Onshore property insured losses caused by Hurricane Idalia are anticipated to range from $2.5 billion to $4 billion, according to data from Verisk.
The assessment from the data analytics firm includes estimated wind damage and insured estimates of storm surge along Hurricane Idalia's path, with most losses attributed to wind damage.
On Aug. 30, Hurricane Idalia made landfall in Taylor County within Florida's Big Bend region, near Keaton Beach. At that time, it was categorized as a powerful Category 3 hurricane.
Despite its landfall in sparsely populated areas of Florida, Hurricane Idalia caused catastrophic damage in small communities such as Perry, which faced the brunt of the storm's fierce western eyewall shortly after landfall. Cedar Key also experienced historic storm surge inundation.
Idalia's northeast trajectory led it offshore on the morning of Aug. 31, where it continued to bring tropical storm-force winds, heavy rain, and powerful surf to the North Carolina coast.
The impact of the storm included varying degrees of wind damage throughout the affected areas, with more severe damage occurring near the point of landfall in the Big Bend region. This damage ranged from roof cover losses in residential homes to torn-up roof membranes in commercial structures.
Numerous downed trees were reported in cities along Idalia's path, including Tallahassee, Gainesville, Jacksonville, Valdosta, Ga., and Savannah, Ga., with a significant impact on the region's large pine trees, potentially resulting in costly cleanup and roof replacement expenses.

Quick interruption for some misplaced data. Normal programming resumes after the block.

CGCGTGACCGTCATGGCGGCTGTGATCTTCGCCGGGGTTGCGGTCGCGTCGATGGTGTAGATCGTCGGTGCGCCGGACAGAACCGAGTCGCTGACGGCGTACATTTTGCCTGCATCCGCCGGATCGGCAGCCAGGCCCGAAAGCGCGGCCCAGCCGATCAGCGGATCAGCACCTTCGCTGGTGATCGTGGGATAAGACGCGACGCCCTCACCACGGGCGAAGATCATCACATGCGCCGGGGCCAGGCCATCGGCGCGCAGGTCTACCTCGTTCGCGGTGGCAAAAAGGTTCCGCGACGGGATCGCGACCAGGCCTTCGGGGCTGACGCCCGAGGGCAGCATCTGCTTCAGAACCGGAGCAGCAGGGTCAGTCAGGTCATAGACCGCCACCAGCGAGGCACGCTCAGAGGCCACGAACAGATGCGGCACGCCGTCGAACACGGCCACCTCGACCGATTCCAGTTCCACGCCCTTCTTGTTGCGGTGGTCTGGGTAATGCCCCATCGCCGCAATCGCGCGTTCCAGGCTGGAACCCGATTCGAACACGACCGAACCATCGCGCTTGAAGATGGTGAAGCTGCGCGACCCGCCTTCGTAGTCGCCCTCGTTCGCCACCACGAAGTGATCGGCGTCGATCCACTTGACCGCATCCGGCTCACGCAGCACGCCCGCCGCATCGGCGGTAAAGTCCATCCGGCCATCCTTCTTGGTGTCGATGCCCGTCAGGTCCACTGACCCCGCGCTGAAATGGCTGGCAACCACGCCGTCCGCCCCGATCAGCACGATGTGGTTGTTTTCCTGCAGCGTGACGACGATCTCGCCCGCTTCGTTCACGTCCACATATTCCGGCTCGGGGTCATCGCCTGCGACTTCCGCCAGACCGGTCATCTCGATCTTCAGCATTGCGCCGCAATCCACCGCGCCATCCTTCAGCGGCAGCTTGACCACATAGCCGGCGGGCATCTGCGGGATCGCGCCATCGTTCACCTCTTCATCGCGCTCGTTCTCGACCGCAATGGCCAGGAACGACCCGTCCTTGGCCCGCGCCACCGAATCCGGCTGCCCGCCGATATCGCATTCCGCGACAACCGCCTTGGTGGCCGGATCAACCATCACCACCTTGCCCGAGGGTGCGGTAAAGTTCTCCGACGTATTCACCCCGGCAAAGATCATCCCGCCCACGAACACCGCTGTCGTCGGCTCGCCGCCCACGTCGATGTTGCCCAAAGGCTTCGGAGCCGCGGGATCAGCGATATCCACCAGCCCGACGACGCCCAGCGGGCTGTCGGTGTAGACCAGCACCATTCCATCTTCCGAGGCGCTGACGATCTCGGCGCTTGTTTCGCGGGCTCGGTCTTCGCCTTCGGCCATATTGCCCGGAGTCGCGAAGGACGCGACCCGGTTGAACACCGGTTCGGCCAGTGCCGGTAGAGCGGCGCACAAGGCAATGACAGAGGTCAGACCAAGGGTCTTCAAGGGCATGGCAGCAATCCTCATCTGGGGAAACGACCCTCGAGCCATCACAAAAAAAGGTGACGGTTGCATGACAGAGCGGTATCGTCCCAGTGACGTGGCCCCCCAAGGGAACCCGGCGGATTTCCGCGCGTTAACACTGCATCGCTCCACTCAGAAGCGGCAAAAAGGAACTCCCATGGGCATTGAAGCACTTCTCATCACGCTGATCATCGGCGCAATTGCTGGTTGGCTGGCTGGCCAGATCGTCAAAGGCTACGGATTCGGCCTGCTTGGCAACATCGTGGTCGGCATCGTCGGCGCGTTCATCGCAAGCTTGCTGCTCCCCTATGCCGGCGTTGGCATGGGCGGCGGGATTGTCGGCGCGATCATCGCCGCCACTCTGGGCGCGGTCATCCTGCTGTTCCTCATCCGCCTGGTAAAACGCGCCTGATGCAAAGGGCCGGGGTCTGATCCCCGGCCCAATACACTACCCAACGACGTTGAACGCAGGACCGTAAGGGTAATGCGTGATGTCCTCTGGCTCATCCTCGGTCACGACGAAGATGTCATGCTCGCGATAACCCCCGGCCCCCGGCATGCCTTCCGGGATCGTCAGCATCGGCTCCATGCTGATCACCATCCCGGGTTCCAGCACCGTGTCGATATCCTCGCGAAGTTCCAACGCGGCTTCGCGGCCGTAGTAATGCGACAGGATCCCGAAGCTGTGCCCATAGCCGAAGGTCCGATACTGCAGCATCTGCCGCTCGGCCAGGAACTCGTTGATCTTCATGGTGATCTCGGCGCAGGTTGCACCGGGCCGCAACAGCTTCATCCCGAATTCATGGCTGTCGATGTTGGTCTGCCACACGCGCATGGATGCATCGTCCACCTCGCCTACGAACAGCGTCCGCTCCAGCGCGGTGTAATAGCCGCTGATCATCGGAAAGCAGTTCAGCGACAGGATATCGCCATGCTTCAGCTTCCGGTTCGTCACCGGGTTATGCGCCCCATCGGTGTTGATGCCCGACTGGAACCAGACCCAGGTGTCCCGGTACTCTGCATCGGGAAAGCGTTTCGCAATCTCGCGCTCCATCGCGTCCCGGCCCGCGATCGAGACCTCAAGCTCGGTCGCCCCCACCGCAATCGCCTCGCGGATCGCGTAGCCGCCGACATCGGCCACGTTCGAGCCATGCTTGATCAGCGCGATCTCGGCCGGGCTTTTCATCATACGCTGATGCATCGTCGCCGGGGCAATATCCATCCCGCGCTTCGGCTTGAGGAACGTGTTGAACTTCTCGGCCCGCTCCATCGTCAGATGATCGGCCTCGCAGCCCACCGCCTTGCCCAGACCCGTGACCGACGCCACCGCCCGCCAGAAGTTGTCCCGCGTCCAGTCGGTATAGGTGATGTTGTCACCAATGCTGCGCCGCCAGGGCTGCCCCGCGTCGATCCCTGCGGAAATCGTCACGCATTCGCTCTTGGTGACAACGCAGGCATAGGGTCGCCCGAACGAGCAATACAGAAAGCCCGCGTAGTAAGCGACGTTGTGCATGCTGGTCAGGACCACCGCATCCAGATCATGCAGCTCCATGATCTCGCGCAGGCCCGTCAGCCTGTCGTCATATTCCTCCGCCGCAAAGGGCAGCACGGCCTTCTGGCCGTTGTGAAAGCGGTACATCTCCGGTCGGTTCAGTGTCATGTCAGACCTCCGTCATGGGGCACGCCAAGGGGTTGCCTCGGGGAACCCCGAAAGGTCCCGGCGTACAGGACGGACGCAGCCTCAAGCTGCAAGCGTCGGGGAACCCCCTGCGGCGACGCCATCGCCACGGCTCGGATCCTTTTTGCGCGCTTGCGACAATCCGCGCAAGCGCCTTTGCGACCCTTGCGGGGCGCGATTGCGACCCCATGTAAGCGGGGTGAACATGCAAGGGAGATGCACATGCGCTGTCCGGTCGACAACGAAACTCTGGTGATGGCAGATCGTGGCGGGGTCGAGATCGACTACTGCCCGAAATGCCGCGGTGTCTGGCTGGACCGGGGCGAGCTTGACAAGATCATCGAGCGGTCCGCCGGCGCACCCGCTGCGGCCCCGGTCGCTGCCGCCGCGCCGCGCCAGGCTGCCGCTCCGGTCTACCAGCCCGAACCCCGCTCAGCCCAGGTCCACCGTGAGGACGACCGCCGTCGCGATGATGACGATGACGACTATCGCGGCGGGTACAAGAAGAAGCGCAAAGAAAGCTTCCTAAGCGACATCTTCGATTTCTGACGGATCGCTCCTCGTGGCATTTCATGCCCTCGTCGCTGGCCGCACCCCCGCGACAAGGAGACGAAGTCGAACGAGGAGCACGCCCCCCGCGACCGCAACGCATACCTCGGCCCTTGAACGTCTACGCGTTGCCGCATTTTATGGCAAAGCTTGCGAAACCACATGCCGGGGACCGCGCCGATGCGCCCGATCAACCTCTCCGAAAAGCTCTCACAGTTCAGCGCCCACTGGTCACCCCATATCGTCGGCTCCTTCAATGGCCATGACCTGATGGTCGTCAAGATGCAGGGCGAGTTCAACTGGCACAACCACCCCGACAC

Manufactured homes, a significant portion of the residential inventory in the Big Bend region, experienced extensive damage, including roof loss, siding damage, and near-total destruction due to wind and surge, particularly in coastal areas.
Storm surge had a substantial impact on coastal neighborhoods, including Keaton Beach, Steinhatchee, Horseshoe Beach, and Cedar Key. Fast-moving coastal surges washed away manufactured homes, while residential homes on slabs suffered significant water-related damage to various building components and contents. Elevated beachfront homes performed relatively well. Flooding also occurred in waterfront areas around Tampa, St. Petersburg, and Charleston, S.C..
Verisk data also noted that compared to last year's Hurricane Ian, Idalia impacted fewer buildings, which should result in reduced stress on the construction industry as rebuilding efforts commence in the coming weeks and months.
It is worth noting that Verisk’s estimates differ from an earlier assessment from UBS; the bank reported in its own findings that insured losses from Idalia that could reach as much as $9.36 billion, with a 50% chance of reaching over $4.05 billion and a 10% chance of hitting $25.6 billion.
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